Harvz

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3 minutes ago, The Fab 4 said:

Dutch?

Good try mate. May I ask why you say that?

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Maybe because dutch sounds like someone is trying to release some phlegm from their throat? (watch me get another warning for being "offensive")

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3 minutes ago, PeteRobbo said:

Good try mate. May I ask why you say that?

I believe its meant to be one of the easier languages to learn. But honestly have no idea why its said so.

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Posted (edited)

3 minutes ago, DannyLB said:

Maybe because dutch sounds like someone is trying to release some phlegm from their throat? (watch me get another warning for being "offensive")

Steve McClaren likes this.👍

:)

Edited by The Fab 4
2 people like this

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18 minutes ago, PeteRobbo said:

Impressive stuff Dave , but not that surprising since I've always found Swedes, in fact Scandis generally, to be really good at English for sure.

The other day I saw a table of the "easiest languages for a native English speaker to learn".

What do you reckon number 1 was?

Was it 'straayliaaaan?

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Just now, The Fab 4 said:

I believe its meant to be one of the easier languages to learn. But honestly have no idea why its said so.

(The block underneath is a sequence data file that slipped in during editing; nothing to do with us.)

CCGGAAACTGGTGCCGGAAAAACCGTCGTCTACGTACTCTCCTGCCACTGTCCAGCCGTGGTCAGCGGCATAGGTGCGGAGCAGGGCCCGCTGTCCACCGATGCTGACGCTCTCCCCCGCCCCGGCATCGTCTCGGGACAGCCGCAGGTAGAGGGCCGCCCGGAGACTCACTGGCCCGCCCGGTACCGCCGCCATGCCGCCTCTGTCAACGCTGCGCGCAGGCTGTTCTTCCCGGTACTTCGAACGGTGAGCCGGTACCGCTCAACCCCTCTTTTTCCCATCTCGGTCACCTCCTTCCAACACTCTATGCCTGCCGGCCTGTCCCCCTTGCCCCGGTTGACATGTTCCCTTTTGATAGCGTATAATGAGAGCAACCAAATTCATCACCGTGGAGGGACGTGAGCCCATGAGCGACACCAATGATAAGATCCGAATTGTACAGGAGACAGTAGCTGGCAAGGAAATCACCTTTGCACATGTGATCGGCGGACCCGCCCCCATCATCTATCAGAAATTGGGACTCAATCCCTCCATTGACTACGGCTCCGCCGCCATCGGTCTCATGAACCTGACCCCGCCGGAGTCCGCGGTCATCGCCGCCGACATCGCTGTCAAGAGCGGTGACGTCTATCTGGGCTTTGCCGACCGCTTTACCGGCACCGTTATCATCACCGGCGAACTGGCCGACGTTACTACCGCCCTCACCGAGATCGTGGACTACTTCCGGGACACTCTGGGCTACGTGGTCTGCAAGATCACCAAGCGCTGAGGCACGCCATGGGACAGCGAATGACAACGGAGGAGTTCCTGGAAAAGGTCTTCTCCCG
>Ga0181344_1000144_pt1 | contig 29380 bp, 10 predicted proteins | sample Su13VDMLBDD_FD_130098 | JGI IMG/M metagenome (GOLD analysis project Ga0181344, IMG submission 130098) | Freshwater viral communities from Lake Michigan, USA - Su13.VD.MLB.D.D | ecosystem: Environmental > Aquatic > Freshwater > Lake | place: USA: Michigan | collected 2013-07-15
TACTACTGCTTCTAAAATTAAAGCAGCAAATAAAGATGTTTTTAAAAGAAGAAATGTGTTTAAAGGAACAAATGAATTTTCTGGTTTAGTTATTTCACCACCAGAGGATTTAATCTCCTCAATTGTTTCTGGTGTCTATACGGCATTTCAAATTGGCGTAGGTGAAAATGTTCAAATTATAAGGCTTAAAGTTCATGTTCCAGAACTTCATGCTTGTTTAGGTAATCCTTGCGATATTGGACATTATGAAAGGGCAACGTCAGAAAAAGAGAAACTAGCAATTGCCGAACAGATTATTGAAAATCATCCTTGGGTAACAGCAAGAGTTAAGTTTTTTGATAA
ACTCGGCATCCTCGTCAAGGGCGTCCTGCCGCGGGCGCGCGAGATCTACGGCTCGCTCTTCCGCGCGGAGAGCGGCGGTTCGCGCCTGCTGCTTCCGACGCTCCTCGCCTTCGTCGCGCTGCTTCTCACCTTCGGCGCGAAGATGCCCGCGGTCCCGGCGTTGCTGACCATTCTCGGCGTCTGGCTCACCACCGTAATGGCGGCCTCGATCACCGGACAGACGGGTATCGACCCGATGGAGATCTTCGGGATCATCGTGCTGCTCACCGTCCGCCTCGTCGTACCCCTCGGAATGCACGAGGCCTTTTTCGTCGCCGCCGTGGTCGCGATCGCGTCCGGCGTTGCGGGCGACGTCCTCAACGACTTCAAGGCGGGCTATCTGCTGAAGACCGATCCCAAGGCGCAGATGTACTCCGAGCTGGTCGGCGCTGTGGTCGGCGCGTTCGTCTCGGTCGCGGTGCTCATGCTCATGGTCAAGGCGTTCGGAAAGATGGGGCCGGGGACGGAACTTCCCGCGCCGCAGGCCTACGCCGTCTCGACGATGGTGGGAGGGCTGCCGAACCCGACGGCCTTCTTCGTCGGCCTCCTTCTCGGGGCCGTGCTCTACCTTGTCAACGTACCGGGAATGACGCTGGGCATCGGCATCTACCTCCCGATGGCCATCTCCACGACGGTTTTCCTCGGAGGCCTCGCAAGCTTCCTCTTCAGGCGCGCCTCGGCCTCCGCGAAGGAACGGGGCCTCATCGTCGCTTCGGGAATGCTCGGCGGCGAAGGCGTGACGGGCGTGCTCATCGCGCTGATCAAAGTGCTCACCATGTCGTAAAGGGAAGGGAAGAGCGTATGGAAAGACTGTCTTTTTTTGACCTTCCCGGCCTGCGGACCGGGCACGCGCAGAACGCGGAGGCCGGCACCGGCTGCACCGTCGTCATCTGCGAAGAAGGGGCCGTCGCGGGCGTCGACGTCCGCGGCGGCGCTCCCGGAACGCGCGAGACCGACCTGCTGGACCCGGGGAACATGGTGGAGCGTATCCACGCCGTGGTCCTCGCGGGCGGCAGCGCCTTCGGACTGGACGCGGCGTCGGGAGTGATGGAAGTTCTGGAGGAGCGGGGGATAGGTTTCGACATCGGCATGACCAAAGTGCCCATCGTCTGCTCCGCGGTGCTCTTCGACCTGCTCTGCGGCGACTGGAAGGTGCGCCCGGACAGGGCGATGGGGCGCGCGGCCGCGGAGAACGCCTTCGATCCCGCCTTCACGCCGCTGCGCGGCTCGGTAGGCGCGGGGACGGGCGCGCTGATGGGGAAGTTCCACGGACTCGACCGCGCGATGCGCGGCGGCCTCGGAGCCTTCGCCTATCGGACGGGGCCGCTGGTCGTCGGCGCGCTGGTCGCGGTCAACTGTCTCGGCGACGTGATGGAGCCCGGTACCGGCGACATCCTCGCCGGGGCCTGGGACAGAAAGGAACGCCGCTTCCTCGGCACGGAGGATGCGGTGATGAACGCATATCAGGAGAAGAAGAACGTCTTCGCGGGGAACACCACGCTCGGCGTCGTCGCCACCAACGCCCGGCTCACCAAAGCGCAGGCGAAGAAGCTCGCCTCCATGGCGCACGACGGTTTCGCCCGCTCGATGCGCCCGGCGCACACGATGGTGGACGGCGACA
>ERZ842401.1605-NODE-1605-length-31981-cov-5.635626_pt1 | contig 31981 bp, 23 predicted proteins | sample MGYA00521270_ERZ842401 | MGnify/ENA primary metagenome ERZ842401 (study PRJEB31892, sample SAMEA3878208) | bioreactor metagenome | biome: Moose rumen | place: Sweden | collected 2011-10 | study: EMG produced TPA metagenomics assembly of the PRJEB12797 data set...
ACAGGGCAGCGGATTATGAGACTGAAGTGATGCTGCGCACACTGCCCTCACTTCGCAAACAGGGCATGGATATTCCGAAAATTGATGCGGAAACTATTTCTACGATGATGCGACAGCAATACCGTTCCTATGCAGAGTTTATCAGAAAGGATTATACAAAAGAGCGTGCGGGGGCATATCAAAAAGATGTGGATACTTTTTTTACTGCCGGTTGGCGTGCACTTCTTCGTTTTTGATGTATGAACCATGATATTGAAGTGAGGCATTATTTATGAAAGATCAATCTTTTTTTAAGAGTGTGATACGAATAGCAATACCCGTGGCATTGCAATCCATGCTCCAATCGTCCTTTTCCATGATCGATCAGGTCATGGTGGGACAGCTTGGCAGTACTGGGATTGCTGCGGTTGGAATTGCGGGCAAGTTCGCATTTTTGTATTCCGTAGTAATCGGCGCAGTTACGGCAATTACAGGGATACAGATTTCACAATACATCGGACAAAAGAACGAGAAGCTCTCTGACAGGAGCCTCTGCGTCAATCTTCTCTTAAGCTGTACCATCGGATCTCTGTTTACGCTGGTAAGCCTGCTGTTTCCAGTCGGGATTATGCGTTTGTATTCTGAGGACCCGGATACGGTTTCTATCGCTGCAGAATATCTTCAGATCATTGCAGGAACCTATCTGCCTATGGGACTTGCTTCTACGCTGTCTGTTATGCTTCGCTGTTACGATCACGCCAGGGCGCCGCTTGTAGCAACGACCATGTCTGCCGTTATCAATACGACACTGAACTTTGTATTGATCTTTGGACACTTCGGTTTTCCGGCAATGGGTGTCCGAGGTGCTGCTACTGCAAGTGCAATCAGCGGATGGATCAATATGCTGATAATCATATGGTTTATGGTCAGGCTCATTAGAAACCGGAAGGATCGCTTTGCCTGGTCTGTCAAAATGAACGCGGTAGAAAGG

Fair enough. You're quite right. It is one of the easiest for the native English speaker to learn, but it's not number 1. It was number 3 in fact. This was because it is said to have the same structure and syntax, as well as common Germanic root words,

In my opinion, that may well be true, but I find it so fearsomely difficult to pronounce the words that it's rules out for me.

Any other suggestions?

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7 minutes ago, The Fab 4 said:

Steve McClaren likes this.👍

:)

Excellent! Indeed he does.

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Posted (edited)

3 minutes ago, Bob Singleton said:

Was it 'straayliaaaan?

Aught to be be mate! Fair dinkum it should.

Edited by PeteRobbo

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Putting my sensible hat on, I'd say French (followed by German). From 1066 until around 1400 we had French speaking monarchs and nobles, laws were written in French, and what we think of as English has roots in both Germanic and Romantic (French, Italian, Latin) languages.

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1 minute ago, Bob Singleton said:

Putting my sensible hat on, I'd say French (followed by German). From 1066 until around 1400 we had French speaking monarchs and nobles, laws were written in French, and what we think of as English has roots in both Germanic and Romantic (French, Italian, Latin) languages.

Very good reasoning Bob, but in fact French was at number 7 in the list and German didn't even make the top 10!

French is there because we have so many words in common, more than with any other of the Romance languages , (French, Spanish, Italian), in fact.

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